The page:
Tuesday, September 29, 2015

Lending Restrictions

Worried about what trouble your future Board might create?  A great way to lock in good governing habits is with a bank loan.  Yes, a bank loan.  All those restrictions for an Association loan guarantee that no funny business will be happening under someone else’s watch.  Just make sure the loan includes the following:

The 'proxy put'   This provision allows the lender to immediately call the loan due if a majority of the Association's Board of Directors becomes filled with 'non-continuing Directors' that were not approved by the original Board members.  Take it a step further to a 'dead hand proxy put', which prevents current Directors from bestowing 'continuing director' status to any new directors seated via a contentious election.

Governing Amendment   The lender holds veto power over any changes to community regulations.  That smoking ban will just have to wait.

Annual Audits   No, the treasurer did not pay for that Porsche with community funds.  Conspiracies are a thing of the past, when you’re required to have a CPA touch the books every single year. 

Insurance coverage    No corner-cutting here.  Great way to ensure that D&O insurance, fidelity, and workers comp coverage - the three coverages that typically get neglected - are fully in place.

Self-Managed?  No way.  That lender is going to have the last say on any changes in professional management.  And self-managed always turns out to be more costly in the long run.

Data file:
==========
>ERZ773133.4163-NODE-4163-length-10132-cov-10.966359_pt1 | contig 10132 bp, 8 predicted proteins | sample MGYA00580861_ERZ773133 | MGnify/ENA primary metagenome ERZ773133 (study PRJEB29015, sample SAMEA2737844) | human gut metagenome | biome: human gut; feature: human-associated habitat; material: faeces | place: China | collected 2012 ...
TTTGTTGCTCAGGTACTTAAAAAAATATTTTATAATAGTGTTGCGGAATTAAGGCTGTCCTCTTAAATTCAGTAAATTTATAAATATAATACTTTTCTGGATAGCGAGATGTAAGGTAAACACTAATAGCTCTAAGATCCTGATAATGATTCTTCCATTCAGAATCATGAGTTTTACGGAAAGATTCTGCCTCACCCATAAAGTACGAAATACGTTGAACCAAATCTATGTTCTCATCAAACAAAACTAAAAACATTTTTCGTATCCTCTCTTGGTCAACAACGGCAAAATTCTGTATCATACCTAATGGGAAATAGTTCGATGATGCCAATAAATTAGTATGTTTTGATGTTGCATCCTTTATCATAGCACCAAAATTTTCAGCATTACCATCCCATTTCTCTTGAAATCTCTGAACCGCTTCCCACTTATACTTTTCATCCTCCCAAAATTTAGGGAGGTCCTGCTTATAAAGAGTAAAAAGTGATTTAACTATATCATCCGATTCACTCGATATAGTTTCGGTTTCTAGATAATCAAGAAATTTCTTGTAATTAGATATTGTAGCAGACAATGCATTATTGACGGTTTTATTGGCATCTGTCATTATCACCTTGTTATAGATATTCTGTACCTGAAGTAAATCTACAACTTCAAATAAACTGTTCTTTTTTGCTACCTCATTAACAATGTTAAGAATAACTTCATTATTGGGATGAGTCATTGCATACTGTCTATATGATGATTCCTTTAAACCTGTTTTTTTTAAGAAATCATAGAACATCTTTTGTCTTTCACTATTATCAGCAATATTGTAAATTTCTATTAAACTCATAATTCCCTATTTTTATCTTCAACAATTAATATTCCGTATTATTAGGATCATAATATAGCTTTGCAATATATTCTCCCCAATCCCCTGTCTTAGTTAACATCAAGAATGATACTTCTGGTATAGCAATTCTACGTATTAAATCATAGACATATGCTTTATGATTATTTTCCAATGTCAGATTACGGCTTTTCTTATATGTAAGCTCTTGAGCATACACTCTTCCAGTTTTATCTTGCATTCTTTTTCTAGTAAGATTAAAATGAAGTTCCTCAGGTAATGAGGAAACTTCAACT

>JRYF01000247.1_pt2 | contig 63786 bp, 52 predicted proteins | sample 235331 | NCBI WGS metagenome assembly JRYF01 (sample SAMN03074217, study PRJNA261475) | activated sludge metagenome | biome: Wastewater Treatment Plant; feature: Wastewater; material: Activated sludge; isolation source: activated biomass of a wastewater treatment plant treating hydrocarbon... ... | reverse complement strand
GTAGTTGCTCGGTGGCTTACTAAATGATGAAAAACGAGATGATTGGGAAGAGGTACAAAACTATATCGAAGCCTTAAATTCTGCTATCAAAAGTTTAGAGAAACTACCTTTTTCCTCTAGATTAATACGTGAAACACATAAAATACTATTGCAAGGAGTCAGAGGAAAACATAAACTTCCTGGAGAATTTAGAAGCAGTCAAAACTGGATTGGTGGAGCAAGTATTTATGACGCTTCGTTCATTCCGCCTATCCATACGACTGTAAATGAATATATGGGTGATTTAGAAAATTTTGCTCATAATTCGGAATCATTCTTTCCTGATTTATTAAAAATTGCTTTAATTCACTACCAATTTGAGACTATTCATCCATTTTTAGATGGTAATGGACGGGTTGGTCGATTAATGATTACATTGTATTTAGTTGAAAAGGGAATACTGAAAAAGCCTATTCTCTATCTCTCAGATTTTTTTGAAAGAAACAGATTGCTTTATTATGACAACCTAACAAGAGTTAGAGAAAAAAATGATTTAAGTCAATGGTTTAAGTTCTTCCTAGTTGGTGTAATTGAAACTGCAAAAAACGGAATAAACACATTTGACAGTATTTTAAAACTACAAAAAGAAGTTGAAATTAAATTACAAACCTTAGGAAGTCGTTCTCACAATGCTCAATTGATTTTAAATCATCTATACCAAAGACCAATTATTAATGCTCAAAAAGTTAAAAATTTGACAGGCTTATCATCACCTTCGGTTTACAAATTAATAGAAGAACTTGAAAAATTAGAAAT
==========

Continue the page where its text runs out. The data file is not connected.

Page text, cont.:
Minimum Annual Budget   Yep, put the kibosh on all those crazy candidate promises of ‘lowering assessments’.  A related requirement keeps wastrels from draining your reserve funds.

First priority asset status   This allows the bank to have first dibs over any money or property the Association holds or might hold in the future.  Since HOAs rarely actually own real estate, the next best thing is having rights to all future assessments paid by homeowners.

Collections  The days of “going easy” on deadbeats are over.  Your banker expects the community to hit delinquent behavior with both barrels.  Absolutely no write-offs of debt without prior approval!  Best of all, if the delinquency rates slip above 10%, the note is called due.

Cross Default   Not cross-dressing, but close.  If the Board stiffs the plumber, it’s an automatic bank loan default.  It is also a default for any other creditor to have the ability to elect a majority of the members of the Board.

The point is this:  Requirements like those above have ramifications most of us never guessed existed, so be careful navigating past potential problems.  When your community obtains a bank loan for a major renovation/repair project, be sure your attorney is heavily involved. 

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